"Class four is not so exclusive as you make it. You also belong in it."

He might have been sincere at the time, but later he must have demoted me to class three. Be that as it may, I have always liked to have the last word in any argument, and so I said with finality:

"If I am in class four, then there must be a class five in which you and you alone belong." To everyone except to Fermi, my definition became a dogma.

CHAPTER 2

THE TIMES BEFORE WE MET


Next fall Fermi settled in Rome for good. He went to live with his father Alberto and his sister Maria in a small house in Città Giardino.

Città Giardino, or "Garden City," would be termed here a government-subsidized housing project for medium-income government employees. It was built between 1920 and 1925 on an area a few miles northeast of Rome. At that time it consisted exclusively of small, one-family homes surrounded by gardens. Tenants paid a moderate rent and became owners in twenty-five years.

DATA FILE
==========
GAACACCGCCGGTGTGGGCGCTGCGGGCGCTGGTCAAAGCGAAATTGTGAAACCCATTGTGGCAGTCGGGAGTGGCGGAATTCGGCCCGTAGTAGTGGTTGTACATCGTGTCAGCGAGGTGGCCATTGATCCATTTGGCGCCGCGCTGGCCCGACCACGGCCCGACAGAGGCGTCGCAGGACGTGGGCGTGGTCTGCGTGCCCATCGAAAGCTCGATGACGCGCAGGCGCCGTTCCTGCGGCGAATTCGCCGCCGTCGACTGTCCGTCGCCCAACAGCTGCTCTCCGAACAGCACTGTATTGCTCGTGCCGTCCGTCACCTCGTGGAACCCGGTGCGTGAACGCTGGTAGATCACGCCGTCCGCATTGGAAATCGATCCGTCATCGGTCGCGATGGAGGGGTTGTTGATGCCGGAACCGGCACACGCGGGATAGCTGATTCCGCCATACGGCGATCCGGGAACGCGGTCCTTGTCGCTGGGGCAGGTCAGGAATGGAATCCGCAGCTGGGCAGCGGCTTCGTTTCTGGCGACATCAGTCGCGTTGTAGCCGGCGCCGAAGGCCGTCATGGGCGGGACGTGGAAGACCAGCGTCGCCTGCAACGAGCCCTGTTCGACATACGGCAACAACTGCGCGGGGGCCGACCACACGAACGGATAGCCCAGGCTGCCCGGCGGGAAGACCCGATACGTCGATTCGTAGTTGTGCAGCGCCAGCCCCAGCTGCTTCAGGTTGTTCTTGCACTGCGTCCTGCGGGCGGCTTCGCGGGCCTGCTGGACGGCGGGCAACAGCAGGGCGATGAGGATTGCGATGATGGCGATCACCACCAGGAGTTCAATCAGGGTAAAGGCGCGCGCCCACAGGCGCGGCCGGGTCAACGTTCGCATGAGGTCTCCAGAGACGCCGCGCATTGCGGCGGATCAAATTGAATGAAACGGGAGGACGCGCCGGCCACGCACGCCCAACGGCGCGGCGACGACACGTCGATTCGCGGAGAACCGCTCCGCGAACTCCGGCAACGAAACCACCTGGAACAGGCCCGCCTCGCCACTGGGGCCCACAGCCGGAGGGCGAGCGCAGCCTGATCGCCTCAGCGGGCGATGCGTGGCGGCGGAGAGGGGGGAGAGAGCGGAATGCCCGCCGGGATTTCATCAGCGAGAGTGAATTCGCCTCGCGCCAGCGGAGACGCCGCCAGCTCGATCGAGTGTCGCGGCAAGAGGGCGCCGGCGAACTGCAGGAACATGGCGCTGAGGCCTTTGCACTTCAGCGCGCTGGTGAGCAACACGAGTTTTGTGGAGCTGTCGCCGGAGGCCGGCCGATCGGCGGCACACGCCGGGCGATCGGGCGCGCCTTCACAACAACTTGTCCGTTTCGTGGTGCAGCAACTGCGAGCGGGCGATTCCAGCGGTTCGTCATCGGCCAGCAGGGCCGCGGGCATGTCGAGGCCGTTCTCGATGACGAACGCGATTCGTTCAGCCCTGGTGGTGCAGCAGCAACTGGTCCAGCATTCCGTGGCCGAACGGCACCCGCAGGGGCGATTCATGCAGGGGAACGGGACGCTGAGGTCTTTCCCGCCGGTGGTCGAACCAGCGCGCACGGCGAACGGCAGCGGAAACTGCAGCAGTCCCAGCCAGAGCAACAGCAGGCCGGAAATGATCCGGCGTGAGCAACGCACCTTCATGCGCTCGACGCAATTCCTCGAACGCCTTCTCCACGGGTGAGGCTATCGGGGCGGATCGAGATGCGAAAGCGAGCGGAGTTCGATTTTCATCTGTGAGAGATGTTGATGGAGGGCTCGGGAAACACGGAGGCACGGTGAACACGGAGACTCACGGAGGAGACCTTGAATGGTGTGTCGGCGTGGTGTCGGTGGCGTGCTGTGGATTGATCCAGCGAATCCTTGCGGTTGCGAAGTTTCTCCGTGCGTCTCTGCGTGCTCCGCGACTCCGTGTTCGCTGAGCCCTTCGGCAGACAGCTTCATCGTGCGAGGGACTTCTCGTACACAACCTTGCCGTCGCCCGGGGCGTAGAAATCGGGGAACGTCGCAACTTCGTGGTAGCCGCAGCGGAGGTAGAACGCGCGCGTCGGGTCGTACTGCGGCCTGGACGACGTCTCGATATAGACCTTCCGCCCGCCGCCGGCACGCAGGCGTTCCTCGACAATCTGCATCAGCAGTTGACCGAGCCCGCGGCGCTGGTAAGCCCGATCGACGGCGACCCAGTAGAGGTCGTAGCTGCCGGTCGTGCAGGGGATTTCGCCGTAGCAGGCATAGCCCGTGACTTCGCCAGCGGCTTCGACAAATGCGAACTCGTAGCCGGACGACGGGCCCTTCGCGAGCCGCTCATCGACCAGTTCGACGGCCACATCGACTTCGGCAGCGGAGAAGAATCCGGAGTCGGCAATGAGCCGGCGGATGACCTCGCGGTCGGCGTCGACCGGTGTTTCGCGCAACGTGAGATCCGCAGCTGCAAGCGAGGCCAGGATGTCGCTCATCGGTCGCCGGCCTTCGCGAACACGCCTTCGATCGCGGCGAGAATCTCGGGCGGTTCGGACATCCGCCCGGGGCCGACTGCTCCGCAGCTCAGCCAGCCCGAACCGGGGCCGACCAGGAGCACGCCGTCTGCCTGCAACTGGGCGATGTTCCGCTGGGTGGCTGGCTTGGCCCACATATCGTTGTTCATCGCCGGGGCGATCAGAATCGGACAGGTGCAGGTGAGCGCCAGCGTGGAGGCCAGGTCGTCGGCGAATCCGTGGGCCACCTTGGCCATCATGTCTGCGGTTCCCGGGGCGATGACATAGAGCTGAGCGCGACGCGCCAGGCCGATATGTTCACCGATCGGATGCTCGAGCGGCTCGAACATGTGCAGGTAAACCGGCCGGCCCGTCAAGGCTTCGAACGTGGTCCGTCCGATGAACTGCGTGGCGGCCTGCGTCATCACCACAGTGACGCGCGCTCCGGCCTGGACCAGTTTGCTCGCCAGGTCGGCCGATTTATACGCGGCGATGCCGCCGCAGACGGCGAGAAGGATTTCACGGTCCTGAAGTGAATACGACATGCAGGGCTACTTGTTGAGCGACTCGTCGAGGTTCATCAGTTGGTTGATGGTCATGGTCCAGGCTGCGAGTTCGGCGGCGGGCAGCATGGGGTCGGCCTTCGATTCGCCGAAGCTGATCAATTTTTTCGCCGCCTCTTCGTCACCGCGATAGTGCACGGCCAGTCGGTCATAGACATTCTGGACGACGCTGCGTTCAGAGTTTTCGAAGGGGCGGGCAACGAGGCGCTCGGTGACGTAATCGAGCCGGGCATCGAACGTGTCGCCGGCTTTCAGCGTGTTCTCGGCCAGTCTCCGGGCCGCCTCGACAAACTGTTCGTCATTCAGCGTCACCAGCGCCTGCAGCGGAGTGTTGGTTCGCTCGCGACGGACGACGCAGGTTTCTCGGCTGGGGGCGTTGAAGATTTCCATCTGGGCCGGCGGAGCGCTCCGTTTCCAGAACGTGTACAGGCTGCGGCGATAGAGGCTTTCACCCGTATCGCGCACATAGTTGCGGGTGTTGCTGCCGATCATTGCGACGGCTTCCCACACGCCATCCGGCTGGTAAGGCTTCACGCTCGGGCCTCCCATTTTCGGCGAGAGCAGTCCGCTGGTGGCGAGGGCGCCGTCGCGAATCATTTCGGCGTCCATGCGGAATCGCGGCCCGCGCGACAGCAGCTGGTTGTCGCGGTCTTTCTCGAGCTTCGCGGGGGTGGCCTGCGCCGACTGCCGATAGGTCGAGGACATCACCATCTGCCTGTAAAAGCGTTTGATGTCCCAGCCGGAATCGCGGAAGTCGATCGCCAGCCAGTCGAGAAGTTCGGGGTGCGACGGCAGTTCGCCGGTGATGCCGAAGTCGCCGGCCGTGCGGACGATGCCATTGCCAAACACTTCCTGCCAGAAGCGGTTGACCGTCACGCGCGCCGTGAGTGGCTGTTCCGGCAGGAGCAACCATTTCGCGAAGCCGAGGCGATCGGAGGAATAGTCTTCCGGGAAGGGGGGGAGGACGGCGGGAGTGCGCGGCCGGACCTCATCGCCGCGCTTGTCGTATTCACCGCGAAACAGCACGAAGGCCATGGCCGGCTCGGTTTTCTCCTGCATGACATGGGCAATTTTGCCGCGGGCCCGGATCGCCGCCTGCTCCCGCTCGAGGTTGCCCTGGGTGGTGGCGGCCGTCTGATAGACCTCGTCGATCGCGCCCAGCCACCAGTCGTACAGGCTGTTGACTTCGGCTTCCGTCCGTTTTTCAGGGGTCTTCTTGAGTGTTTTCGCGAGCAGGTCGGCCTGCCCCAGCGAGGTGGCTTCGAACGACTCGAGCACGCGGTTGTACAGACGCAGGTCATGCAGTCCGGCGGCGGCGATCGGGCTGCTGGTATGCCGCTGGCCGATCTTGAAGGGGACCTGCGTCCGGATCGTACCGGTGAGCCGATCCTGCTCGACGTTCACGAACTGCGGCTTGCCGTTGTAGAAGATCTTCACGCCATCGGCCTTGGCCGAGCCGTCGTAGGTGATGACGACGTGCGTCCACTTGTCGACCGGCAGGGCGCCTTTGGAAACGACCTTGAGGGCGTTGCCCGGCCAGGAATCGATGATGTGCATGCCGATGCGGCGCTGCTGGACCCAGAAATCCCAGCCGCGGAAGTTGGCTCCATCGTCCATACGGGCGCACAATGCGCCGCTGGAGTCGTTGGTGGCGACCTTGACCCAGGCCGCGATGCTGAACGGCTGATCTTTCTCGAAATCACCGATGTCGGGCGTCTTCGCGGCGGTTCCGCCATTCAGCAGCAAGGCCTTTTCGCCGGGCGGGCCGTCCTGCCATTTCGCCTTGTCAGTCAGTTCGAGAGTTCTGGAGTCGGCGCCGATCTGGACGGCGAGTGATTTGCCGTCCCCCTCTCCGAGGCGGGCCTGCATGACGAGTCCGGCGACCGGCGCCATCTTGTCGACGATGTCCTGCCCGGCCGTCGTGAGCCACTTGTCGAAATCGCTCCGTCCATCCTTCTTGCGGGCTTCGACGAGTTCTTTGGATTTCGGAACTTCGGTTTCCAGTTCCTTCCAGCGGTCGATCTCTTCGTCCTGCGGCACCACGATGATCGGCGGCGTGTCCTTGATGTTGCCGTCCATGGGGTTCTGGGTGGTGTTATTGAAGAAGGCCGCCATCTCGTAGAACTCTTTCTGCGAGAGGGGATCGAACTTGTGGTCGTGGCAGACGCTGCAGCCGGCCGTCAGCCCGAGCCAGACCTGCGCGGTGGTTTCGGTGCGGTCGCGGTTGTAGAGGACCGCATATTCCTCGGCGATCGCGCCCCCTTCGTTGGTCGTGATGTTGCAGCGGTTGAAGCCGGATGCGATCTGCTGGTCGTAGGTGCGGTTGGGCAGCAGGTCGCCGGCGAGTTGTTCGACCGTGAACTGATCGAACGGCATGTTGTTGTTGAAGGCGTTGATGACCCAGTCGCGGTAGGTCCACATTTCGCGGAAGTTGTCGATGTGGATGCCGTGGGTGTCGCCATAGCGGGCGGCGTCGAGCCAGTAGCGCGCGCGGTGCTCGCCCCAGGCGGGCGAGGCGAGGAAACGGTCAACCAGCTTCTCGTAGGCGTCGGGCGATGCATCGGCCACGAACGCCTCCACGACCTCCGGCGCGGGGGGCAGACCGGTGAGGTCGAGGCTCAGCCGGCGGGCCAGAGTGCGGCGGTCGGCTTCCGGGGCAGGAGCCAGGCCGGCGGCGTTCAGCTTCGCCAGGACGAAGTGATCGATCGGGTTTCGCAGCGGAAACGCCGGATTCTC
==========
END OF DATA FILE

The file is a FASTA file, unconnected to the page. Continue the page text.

The northern edge of Città Giardino was reserved for railroad employees. Fermi's father, who was one of them, obtained a house in that section and moved into it with his daughter in the fall of 1925. Both Fermi's parents had looked forward to their new home, but Mrs. Fermi never saw it finished, for she had died in the spring of 1924, and Mr. Fermi enjoyed it but a short time, until 1927, when he, too, passed away.


(Continues...)

Excerpted from Atoms in the Family by Laura Fermi. Copyright © 1954 The University of Chicago. Excerpted by permission of The University of Chicago Press.